You’ll arrive into Bangalore pretty early in the morning, then catch a bus to your hotel in Mysore (approximately 5 hours). Mysore is an easy-going town with a pleasant climate; it’s well laid out, with wide streets and many gardens, making it perfect for wandering on foot. It’s also one of the best smelling places in India – it’s a major base for incense makers, so you’ll be surrounded by the aromas of sandalwood, jasmine, rose and musk. A visit to Mysore isn't complete without a look around Mysore Palace. One of the most ornate palaces in India, its interior is a riot of colour, mosaics and mirrors. There’s also the option to visit the Keshava Temple in Somnathpur, a stunning example of Hoysala architecture just an hour out of town.
Whatever you do, it’s up to you. It’s a free day. There’s loads of time to explore the explore the surrounding countryside, so head out and climb Chamundi Hill – site of the Sri Chamundeswari Temple, which is dedicated to Goddess Durga. No bull – half way up you can’t miss the huge vahana of Lord Shiva that’s carved from a single piece of black granite (it’s a bull). In the evening (approximately 7 pm), board get another overnight train from Mysore up to Hampi. This should take around ten hours, arriving early in the morning.
In the morning, arrive into Hampi and cross the river to your guesthouse on a small boat. Hampi is an ancient temple town sitting on the banks of the Tungabhadra River. Once you’re settled in, maybe head over to the architectural masterpiece of Vittala Temple. This 16th-century temple is the home of mandapas (pillared pavilions), a pool, a palace and the popular stone chariot, which Hindu mythology says was Lord Vishnu’s pimped out ride. Need some tips? You're leader is the one with all the insider knowledge!
Hampi’s a surreal ancient city on a prehistoric-looking landscape of huge boulders. It’s got literally thousands of ruins scattered about, and you could spend forever going from temple to temple in the back of a rickshaw. The town’s famous for it’s part in the Hindu epic story Ramayana, with Shiva and Parvati getting hitched here. Today you can explore the ruins of the Vijayanagar Empire and the huge boulders on the outskirts of town. Check the majestic dome and pillars of the Virupaksha temple, the royal quarters, and the Archaeological Museum to get an idea of life here in the 16th century. The essential sunrise or sunset pics can be snapped at Hemakuta Hill or Matanga Hill.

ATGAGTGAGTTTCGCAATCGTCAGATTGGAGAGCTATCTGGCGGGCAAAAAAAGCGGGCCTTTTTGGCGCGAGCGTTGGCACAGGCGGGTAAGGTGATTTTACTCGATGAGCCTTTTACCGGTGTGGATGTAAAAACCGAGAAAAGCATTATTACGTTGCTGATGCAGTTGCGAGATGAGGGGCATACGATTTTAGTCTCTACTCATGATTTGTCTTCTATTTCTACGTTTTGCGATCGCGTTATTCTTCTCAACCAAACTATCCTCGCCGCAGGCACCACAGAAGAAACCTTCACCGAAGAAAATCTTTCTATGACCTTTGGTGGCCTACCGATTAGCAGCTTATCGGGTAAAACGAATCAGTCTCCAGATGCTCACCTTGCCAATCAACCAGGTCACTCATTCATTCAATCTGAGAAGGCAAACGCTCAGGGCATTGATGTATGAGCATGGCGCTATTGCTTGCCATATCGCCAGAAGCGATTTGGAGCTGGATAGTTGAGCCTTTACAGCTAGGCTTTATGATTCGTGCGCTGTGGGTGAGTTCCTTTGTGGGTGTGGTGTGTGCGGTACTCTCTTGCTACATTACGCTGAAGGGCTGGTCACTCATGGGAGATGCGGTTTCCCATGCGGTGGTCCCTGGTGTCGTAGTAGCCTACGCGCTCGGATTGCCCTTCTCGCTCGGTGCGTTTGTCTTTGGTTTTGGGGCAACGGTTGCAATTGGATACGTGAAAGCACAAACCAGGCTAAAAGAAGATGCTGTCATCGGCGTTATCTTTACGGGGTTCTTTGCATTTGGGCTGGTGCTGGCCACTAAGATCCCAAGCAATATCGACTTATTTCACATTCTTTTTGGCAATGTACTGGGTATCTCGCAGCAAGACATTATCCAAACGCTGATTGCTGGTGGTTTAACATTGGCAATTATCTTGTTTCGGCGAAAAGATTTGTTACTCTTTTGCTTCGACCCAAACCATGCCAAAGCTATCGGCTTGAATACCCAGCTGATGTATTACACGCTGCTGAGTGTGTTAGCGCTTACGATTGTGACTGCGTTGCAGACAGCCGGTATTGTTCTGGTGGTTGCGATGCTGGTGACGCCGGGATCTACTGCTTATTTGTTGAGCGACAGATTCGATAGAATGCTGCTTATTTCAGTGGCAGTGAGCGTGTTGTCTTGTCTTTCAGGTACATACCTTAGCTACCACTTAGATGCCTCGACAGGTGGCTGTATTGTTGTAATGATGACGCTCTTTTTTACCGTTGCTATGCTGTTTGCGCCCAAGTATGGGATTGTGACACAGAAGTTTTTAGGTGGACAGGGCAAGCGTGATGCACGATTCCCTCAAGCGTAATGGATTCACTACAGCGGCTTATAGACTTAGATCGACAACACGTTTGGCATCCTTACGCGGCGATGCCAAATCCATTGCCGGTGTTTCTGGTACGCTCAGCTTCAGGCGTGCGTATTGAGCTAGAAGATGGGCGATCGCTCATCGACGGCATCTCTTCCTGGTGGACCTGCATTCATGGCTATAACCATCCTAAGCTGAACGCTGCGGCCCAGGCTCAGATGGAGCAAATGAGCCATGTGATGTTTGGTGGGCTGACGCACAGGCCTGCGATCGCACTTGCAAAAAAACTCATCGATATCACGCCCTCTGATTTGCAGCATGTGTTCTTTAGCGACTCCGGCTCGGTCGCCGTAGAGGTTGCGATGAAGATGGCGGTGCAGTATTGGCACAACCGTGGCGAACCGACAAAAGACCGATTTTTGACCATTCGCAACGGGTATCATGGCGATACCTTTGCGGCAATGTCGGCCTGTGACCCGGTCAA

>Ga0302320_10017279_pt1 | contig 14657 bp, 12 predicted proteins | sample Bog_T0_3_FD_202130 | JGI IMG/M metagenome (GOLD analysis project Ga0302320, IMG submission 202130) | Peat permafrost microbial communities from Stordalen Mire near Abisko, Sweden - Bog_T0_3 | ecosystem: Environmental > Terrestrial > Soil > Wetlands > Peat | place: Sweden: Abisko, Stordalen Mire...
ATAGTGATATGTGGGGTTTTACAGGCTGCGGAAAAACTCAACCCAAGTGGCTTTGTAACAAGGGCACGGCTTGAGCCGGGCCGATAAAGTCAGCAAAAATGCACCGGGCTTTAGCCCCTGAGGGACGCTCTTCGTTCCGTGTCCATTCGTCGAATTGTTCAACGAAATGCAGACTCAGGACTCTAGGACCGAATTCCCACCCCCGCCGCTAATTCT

Hampi is a great place to kick back and relax. Here there’s no better place to chill out that in Virupapuragaddi, which you can get to via boats across the river. It’s called the Hippie side and you can laze about in the backpacker cafes here. If you’re feeling like more walking then you can climb up the steps to the top of Annegudi Hill, which has great views of the surrounding countryside. If you’re not templed-out then there are no doubt still tonnes of hidden structures for you to explore by foot or bike. In the early evening, drive for around three hours by private vehicle to Hubli, where you’ll board an overnight nine-hour train to Goa.
Once the train arrives in Goa, head to the hotel and check in. Brimming with Portuguese influences and famous for the sandy beaches lining its coast, Goa is a fascinating region in India's southwest. The day is free to do what you like. Perhaps relax on the beach, sip a cocktail at a local bar or go for a final dinner in the evening with the rest of the travel group.
There are no activities planned for the final day and you’re able to depart the accommodation at any time. Goa is a great place to end the trip – if you can, we recommend staying on for a couple of nights to relax and explore.